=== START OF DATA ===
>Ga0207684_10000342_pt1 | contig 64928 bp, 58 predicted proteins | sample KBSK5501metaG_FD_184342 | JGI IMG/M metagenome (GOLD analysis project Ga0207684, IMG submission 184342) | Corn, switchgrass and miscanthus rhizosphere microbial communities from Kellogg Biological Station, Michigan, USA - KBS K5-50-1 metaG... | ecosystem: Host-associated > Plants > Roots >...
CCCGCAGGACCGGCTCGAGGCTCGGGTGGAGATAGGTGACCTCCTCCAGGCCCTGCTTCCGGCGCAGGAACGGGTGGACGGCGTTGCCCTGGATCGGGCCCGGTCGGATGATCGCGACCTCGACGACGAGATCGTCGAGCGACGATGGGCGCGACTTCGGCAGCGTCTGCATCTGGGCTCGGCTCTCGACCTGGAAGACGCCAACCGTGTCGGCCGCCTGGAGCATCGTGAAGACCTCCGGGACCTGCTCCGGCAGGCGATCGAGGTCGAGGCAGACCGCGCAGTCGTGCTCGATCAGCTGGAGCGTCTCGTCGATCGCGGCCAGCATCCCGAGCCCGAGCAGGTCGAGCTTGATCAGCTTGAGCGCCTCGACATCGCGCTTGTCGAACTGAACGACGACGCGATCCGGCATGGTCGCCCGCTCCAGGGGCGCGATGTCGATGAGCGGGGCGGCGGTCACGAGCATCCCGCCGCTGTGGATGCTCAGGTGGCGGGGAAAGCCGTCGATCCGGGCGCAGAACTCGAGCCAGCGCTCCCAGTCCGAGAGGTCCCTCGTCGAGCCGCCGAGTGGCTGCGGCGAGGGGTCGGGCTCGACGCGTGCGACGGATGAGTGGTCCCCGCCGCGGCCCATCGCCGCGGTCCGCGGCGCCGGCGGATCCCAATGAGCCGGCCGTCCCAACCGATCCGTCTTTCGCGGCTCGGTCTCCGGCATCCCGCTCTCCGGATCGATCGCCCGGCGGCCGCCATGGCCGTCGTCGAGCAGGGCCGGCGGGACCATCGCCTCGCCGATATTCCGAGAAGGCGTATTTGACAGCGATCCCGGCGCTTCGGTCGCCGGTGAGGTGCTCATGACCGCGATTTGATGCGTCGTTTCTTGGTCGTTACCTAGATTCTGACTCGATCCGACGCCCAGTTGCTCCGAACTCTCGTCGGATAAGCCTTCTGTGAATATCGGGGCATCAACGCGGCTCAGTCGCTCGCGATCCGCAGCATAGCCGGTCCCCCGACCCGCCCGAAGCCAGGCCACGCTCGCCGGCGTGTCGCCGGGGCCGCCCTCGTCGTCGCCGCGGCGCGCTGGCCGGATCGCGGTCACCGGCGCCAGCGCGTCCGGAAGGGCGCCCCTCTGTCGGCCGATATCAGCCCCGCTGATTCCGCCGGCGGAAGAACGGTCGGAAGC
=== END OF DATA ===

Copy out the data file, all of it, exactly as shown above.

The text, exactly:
>Ga0207684_10000342_pt1 | contig 64928 bp, 58 predicted proteins | sample KBSK5501metaG_FD_184342 | JGI IMG/M metagenome (GOLD analysis project Ga0207684, IMG submission 184342) | Corn, switchgrass and miscanthus rhizosphere microbial communities from Kellogg Biological Station, Michigan, USA - KBS K5-50-1 metaG... | ecosystem: Host-associated > Plants > Roots >...
CCCGCAGGACCGGCTCGAGGCTCGGGTGGAGATAGGTGACCTCCTCCAGGCCCTGCTTCCGGCGCAGGAACGGGTGGACGGCGTTGCCCTGGATCGGGCCCGGTCGGATGATCGCGACCTCGACGACGAGATCGTCGAGCGACGATGGGCGCGACTTCGGCAGCGTCTGCATCTGGGCTCGGCTCTCGACCTGGAAGACGCCAACCGTGTCGGCCGCCTGGAGCATCGTGAAGACCTCCGGGACCTGCTCCGGCAGGCGATCGAGGTCGAGGCAGACCGCGCAGTCGTGCTCGATCAGCTGGAGCGTCTCGTCGATCGCGGCCAGCATCCCGAGCCCGAGCAGGTCGAGCTTGATCAGCTTGAGCGCCTCGACATCGCGCTTGTCGAACTGAACGACGACGCGATCCGGCATGGTCGCCCGCTCCAGGGGCGCGATGTCGATGAGCGGGGCGGCGGTCACGAGCATCCCGCCGCTGTGGATGCTCAGGTGGCGGGGAAAGCCGTCGATCCGGGCGCAGAACTCGAGCCAGCGCTCCCAGTCCGAGAGGTCCCTCGTCGAGCCGCCGAGTGGCTGCGGCGAGGGGTCGGGCTCGACGCGTGCGACGGATGAGTGGTCCCCGCCGCGGCCCATCGCCGCGGTCCGCGGCGCCGGCGGATCCCAATGAGCCGGCCGTCCCAACCGATCCGTCTTTCGCGGCTCGGTCTCCGGCATCCCGCTCTCCGGATCGATCGCCCGGCGGCCGCCATGGCCGTCGTCGAGCAGGGCCGGCGGGACCATCGCCTCGCCGATATTCCGAGAAGGCGTATTTGACAGCGATCCCGGCGCTTCGGTCGCCGGTGAGGTGCTCATGACCGCGATTTGATGCGTCGTTTCTTGGTCGTTACCTAGATTCTGACTCGATCCGACGCCCAGTTGCTCCGAACTCTCGTCGGATAAGCCTTCTGTGAATATCGGGGCATCAACGCGGCTCAGTCGCTCGCGATCCGCAGCATAGCCGGTCCCCCGACCCGCCCGAAGCCAGGCCACGCTCGCCGGCGTGTCGCCGGGGCCGCCCTCGTCGTCGCCGCGGCGCGCTGGCCGGATCGCGGTCACCGGCGCCAGCGCGTCCGGAAGGGCGCCCCTCTGTCGGCCGATATCAGCCCCGCTGATTCCGCCGGCGGAAGAACGGTCGGAAGC